Held (rev. judgment of Lord Trayner) (1) that the Doon between the points in question was neither a tidal nor a navigable river, and that the pursuer was not entitled to declarator either at common law or under the satute ; and (2) that the defender under his titles had right to the whole fishings therein, and had had from time immemorial exclusive possession thereof. Defender therefore assoilzied.


It was contended on the part of the pursuer that as long as he confines himself to fishing for white fish, he is entitled to fish anywhere in the river Doon where white fish can be found within the salt water of the sea, and he founds his contention upon two Acts of Parliament of Queen Anne and Geo. II. for the encouragement of white-fishing in Scotland, which certainly give a right to fish for white fish wherever they can be found on the " coasts " of Scotland.


In the first place, I am quite clear that the Acts of Parliament referred to do not affect this case, and are not meant to affect any question about private property in a tidal stream. They are meant to apply to sea-fishings, and to provide protection for the public in carrying on an important article of commerce without interruption. The case of M'Douall, 2 R. (H. of L.)

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55, referred to in the Sheriff's note, was a case of that sort, and Lord Cairns' observation was necessarily directed to sea-fishing only. It certainly never was intended to do more than to give a right to the public to fish on the "coasts," as the Act expresses it ; and I do not apprehend that the banks of a river, although subject to tidal influence, come within that description.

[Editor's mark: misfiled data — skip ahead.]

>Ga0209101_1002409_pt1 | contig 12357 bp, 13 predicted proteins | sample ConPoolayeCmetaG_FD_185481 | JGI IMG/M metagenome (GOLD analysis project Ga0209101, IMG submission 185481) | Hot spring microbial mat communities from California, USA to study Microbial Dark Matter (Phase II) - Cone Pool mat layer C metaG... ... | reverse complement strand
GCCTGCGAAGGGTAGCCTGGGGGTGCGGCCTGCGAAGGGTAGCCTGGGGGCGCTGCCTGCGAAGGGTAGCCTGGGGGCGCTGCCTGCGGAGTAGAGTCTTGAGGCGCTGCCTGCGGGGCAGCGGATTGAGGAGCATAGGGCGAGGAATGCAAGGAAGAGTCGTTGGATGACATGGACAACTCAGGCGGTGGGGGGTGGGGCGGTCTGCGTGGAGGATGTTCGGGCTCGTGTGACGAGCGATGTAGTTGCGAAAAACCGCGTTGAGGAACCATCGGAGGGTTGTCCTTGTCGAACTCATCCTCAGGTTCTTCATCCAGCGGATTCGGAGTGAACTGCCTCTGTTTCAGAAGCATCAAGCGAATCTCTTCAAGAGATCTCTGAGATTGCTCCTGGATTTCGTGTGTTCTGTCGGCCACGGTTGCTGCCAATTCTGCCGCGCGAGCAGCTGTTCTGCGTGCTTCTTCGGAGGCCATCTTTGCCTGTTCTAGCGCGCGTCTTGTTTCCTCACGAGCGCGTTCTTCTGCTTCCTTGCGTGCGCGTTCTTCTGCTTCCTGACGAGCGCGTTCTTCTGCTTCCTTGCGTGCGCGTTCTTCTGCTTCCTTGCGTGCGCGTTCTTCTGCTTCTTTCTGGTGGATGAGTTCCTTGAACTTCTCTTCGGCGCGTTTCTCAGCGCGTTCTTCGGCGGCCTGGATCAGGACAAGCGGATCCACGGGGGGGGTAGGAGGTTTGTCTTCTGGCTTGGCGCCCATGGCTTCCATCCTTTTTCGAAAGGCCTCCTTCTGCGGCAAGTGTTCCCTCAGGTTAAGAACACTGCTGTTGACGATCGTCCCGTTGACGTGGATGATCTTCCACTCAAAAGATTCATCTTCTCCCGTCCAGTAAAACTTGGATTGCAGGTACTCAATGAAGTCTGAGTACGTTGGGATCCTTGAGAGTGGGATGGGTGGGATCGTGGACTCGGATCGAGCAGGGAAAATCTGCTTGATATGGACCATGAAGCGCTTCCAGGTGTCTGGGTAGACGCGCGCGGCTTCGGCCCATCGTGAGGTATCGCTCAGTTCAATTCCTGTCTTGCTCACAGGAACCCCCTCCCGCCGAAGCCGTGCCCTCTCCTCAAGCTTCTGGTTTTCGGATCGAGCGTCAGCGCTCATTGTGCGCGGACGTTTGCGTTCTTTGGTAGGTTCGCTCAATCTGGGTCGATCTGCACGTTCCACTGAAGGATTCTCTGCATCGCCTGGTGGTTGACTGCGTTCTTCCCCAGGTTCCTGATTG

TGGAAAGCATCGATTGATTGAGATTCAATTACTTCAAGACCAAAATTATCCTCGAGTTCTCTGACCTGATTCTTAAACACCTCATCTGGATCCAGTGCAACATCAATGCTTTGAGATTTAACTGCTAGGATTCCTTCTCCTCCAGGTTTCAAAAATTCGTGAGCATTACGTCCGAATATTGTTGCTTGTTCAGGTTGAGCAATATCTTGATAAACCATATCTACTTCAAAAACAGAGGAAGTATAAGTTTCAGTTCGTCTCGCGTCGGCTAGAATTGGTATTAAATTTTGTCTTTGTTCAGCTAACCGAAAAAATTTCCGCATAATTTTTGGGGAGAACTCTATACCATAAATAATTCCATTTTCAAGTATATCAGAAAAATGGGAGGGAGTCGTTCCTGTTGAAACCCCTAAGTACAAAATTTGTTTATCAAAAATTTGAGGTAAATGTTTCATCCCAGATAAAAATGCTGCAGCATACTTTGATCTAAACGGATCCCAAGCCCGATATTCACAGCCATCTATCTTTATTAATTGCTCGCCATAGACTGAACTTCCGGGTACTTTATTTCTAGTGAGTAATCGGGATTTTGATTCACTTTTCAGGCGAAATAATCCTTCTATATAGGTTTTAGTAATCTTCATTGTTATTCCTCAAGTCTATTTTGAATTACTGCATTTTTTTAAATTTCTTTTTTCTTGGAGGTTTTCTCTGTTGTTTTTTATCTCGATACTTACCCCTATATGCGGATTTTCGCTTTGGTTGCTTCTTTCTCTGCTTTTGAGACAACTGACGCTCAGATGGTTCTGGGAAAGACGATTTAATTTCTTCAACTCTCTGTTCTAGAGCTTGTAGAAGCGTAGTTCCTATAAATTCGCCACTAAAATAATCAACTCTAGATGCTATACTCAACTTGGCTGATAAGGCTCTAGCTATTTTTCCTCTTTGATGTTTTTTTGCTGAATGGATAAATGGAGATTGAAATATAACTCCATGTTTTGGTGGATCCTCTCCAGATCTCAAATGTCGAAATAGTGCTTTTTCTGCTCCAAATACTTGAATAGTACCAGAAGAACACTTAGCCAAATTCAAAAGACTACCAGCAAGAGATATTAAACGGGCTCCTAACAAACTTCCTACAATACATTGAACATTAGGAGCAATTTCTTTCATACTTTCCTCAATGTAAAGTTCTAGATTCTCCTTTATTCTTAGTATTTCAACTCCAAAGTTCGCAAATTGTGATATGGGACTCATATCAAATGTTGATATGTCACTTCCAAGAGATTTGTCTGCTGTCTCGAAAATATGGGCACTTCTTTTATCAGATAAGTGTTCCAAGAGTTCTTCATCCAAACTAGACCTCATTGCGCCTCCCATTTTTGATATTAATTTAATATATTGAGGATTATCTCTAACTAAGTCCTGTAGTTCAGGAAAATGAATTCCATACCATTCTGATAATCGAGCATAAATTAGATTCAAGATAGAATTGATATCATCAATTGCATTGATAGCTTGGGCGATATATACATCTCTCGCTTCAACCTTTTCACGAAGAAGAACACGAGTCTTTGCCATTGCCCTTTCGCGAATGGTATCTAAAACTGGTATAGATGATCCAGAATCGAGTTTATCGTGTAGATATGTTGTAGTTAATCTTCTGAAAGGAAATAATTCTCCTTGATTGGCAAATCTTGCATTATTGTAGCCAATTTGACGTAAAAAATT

LORD YOUNG.—I am of the same opinion. I concur exactly in all that your Lordship has said, and I agree generally with the Sheriff in the opinion expressed by him in the Sheriff Court action. It is quite clear, and I have no doubt about it, that the public have a right to fish for white fish in the sea ; if it were necessary that I should do so, I should say that they have that right irrespective altogether of the Acts of Anne and Geo. II., which were passed to promote the fishing industry in Scotland ; but I agree with your Lordship that the river Doon is no part of the sea. It runs into the sea, but it is not the sea. Nor do I think that it is a river of the kind or class to which the statutes refer. There are rivers in Scotland, as we know, which have estuaries opening out gradually until they really become sea, finishing their course through sand which on either side is uncovered at low water. The Doon is not a river of that kind at all. It is a river with a distinct narrow alveus or channel, very much like a creek, only that it contains fresh water which fills it from bank to bank, and leaves no part dry at any state of the tide.


"The fishing industry of Scotland" is, no doubt, a very general expression, but according to the statutes, taking the later of them, it applies to herrings, cod, ling, or any other white fish, to the fishing for these in the sea, and to taking measures upon the sea-coast for curing them.


LORD RUTHERFURD CLARK.—I am of the same opinion. I am clear that the river Doon between Doonfoot Bridge and the high-water mark of ordinary spring tides is a private river in all essential respects, and is in no sense a public navigable river. I therefore think that the Acts of Parliament do not apply to it in so far as between these two points, because it is not there a river in the sense of these statutes upon the coasts of Scotland. That being so, I have no difficulty in concurring in the judgments which your Lordships propose to pronounce.